About Untitled II, interactive installation
"Untitled II" is an interactive installation, visually very simple: in a dark space, you only see a square of light projected on the floor by a theatre spotlight. As an audience, depending on your temper, you can think that is not interesting and leave the space or feel there is probably more to discover and stay. If you start to play with the light, you will understand that is actually a switch: when your hand (or your body) is under the light, a printed text is lighted on the wall; but if you move to the text to read it, the light immediately switch off. You must be under the light to light the text which is too far to be read from your place. You could feel annoyed by this situation or curious. To read the text, you still have a possibility: to cooperate with someone else and share the roles... Then every scenarios of organisations are possible.
About the text.
Depending on the authorization of the editor, I would use an extract from Un hangar, à l’ouest (notes) by Bernard-Marie Koltès or an other text which I have written myself. In both cases the text is talking about the happening situation inside the artwork (by poetic, symbolic or literal ways).
Extract from Un hangar, à l’ouest (notes) by Bernard-Marie Koltès
"The motivations that led me to write this piece were so numerous that they finally become the main difficulty in writing it. Imagine that one morning, in this hangar, you witness two simultaneous events; on the one hand, the day that rises, in a way so strange, so unnatural, slipping into every hole in the metal sheet, leaving parts in the shadow and modifying that shadow, in short, like a love relationship between the light and an object that resists, and you say: This is what I want to tell. And then at the same time, you listen to a dialogue between a mature man, worried, nervous who came there to look for some drug or something else, with a big guy who likes to terrorize him and who, maybe will finally hit him for real, and you say: this is the meeting I want to tell. And then, very quickly, you understand that the two events are indivisible, that they are a single event according to two points of view. Then, comes the moment where it is necessary to choose between the two, or more exactly: what is the story that we will put on the front of the stage and what other will become decor. And it is not necessarily the dawn that will become decor. "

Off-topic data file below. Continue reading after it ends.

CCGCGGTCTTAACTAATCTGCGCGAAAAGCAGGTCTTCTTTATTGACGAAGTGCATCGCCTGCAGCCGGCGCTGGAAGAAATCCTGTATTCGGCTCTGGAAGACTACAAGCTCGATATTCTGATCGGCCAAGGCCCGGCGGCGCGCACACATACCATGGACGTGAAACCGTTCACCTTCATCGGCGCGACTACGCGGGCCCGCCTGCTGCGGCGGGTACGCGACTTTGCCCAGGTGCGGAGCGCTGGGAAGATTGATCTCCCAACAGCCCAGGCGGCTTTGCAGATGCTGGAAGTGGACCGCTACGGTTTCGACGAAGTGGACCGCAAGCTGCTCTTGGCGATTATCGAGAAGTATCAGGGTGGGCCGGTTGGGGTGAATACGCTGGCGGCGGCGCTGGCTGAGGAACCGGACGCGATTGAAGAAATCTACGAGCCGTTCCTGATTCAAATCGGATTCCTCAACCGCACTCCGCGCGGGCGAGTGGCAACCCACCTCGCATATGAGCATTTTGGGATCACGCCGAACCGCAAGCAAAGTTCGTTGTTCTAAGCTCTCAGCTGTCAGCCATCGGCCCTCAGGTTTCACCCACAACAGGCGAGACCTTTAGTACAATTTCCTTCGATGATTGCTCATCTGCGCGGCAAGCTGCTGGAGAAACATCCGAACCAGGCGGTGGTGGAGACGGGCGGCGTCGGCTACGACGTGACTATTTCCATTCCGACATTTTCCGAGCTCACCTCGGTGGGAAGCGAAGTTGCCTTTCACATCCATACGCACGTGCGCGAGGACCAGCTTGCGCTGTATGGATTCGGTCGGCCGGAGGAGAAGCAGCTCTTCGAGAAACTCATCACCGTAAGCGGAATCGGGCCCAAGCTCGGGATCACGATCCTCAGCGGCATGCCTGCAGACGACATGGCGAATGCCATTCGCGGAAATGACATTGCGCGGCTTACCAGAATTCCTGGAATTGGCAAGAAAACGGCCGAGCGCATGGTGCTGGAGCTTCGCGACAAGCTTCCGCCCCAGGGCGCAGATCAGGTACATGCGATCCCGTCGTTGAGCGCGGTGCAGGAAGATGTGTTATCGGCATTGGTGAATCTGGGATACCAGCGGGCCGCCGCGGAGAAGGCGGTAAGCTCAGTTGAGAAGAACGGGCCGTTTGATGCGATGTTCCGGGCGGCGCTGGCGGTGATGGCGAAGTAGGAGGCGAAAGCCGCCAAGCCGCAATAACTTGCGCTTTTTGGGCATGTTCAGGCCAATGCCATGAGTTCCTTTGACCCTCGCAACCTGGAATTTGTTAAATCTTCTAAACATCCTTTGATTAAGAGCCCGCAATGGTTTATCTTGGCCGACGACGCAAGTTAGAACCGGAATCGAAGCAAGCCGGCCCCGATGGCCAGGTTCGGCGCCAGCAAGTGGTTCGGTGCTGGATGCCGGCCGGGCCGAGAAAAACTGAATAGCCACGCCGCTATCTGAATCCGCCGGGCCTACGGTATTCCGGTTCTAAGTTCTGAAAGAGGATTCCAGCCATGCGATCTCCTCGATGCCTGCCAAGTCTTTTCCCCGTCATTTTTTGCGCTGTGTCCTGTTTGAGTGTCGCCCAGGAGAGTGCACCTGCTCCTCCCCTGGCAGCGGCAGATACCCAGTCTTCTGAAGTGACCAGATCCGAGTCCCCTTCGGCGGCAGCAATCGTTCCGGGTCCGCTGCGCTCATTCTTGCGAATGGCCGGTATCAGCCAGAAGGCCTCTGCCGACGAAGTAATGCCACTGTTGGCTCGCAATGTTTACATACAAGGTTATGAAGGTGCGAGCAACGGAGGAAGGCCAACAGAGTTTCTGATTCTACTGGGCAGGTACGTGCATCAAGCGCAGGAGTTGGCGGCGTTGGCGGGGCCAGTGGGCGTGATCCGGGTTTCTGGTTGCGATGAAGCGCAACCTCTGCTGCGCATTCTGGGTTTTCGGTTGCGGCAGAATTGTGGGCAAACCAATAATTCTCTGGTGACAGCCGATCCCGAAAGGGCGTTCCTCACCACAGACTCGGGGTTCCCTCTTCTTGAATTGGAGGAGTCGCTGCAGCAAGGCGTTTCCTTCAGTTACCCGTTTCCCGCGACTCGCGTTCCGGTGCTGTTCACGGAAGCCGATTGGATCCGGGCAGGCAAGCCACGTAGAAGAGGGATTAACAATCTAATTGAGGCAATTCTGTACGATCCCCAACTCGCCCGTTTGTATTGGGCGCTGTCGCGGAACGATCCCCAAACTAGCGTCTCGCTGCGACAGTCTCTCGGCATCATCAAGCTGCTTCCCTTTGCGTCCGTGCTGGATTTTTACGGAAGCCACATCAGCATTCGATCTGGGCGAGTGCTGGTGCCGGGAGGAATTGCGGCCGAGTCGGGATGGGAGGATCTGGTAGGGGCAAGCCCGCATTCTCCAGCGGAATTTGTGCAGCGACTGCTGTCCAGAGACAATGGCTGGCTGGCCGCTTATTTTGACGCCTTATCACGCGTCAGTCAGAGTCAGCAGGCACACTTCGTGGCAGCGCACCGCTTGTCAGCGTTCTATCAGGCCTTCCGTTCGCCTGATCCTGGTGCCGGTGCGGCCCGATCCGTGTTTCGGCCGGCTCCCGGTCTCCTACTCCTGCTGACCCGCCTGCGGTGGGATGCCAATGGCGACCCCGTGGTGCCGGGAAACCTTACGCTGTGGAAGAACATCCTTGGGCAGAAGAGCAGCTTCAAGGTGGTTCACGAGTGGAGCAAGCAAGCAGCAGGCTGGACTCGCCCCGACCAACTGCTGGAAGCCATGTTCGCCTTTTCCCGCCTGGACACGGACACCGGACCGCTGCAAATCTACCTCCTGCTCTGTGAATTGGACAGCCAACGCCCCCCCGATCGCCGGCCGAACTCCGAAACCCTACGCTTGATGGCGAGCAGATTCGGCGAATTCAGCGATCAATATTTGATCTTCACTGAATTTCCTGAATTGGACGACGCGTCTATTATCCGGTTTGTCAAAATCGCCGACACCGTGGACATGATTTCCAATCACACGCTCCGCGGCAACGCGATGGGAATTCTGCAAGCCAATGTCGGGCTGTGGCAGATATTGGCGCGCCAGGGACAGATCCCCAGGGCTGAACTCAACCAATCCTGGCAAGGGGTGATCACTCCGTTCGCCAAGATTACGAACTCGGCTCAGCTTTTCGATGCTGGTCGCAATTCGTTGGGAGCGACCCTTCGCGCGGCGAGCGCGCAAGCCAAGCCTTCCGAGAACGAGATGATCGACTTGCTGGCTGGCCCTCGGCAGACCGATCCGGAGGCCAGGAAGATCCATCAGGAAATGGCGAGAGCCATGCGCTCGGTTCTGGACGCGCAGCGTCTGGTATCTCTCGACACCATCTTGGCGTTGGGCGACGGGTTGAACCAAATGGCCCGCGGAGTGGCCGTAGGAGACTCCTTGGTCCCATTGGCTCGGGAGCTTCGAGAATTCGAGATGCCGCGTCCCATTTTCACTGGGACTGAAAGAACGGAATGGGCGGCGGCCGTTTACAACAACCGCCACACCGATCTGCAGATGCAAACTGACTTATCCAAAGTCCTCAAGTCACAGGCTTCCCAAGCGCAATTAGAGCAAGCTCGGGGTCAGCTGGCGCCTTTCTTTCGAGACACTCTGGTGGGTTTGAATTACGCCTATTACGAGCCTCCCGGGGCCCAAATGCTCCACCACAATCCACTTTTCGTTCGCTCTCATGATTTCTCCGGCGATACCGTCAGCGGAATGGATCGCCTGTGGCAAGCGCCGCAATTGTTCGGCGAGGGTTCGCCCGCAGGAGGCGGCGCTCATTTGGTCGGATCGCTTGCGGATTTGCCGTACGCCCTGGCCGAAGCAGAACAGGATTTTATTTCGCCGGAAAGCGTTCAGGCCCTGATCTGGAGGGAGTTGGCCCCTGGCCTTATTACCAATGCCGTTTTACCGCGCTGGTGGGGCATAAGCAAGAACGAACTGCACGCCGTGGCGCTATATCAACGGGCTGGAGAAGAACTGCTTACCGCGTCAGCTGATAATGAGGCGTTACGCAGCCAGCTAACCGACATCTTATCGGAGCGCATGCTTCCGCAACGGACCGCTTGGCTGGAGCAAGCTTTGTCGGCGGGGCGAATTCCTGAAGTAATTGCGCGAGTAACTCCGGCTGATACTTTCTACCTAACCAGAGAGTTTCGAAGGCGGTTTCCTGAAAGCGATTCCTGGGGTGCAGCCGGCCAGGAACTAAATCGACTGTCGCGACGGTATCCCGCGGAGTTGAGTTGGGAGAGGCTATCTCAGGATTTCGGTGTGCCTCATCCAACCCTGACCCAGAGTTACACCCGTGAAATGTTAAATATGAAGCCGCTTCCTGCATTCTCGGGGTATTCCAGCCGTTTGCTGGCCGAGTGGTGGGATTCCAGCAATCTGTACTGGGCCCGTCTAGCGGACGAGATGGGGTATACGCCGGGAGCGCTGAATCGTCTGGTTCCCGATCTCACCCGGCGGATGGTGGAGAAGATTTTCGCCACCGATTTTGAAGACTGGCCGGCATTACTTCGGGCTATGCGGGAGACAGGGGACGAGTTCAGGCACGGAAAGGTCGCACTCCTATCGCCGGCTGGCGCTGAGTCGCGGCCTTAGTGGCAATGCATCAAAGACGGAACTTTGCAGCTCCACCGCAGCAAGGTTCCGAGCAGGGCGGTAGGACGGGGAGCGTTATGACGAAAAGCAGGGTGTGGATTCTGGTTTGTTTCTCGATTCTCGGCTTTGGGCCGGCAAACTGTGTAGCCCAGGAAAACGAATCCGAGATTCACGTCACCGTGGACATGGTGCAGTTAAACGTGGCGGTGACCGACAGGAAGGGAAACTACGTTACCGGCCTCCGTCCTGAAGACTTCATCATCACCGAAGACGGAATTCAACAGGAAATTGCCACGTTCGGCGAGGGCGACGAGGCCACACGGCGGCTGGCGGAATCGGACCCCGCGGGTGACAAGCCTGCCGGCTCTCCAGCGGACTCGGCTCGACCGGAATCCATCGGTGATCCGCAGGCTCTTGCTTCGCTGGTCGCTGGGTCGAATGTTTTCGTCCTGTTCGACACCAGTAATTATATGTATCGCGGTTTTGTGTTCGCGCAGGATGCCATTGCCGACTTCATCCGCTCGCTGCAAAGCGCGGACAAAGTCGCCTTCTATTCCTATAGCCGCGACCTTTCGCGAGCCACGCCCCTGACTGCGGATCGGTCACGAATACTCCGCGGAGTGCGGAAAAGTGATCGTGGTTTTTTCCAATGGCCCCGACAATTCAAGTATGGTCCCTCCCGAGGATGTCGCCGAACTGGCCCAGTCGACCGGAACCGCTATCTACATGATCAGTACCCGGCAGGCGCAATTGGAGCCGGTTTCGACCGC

He is waiting, probably immobile, the darkness stirring up his curiosity towards the object of my reading... This pretext of situation, this point of tension that we can use to play. How long can I "abuse" his patience? What would be his signs of impatience? After having access to the text, would he do the same like me? Would he also play with this power or would the discomfort be too strong? Perhaps all of this would have no kind of importance to him or perhaps would he be disappointed with the content of the piece... Don't we expect that the artist brings us the artwork instead of creating a situation? Don't we expect that he gives us something to see rather than showing us ourselves? Do I feel manipulated or free to influence the artwork by my behaviour? In any case, our actions determine it, whether I leave or stay, whether the other waits or leaves, whether we speak or keep silence, whether someone else intervenes or not...
I arrived the first but embarrassed to ask for this service, I volunteered to enlighten first. Therefore, I wait my turn after a brief full of innuendos organization.
They told me to wait behind the one who "takes and gives the light". I waited my turn...
We were four people. We broken up the rules by reading the text loudly. Finally, there is nothing to see, just the situation and its possibilities. The artwork is actually what is happening.
He entered alone, saw the square of light on the floor, wondering what it could mean... just one more square? He left without having any contact with other.
Facing his back, I could observe without any shame. His posture, his build, his gestures. I was under the spotlight, like on stage, but my place was an observatory.
By Delphine Richer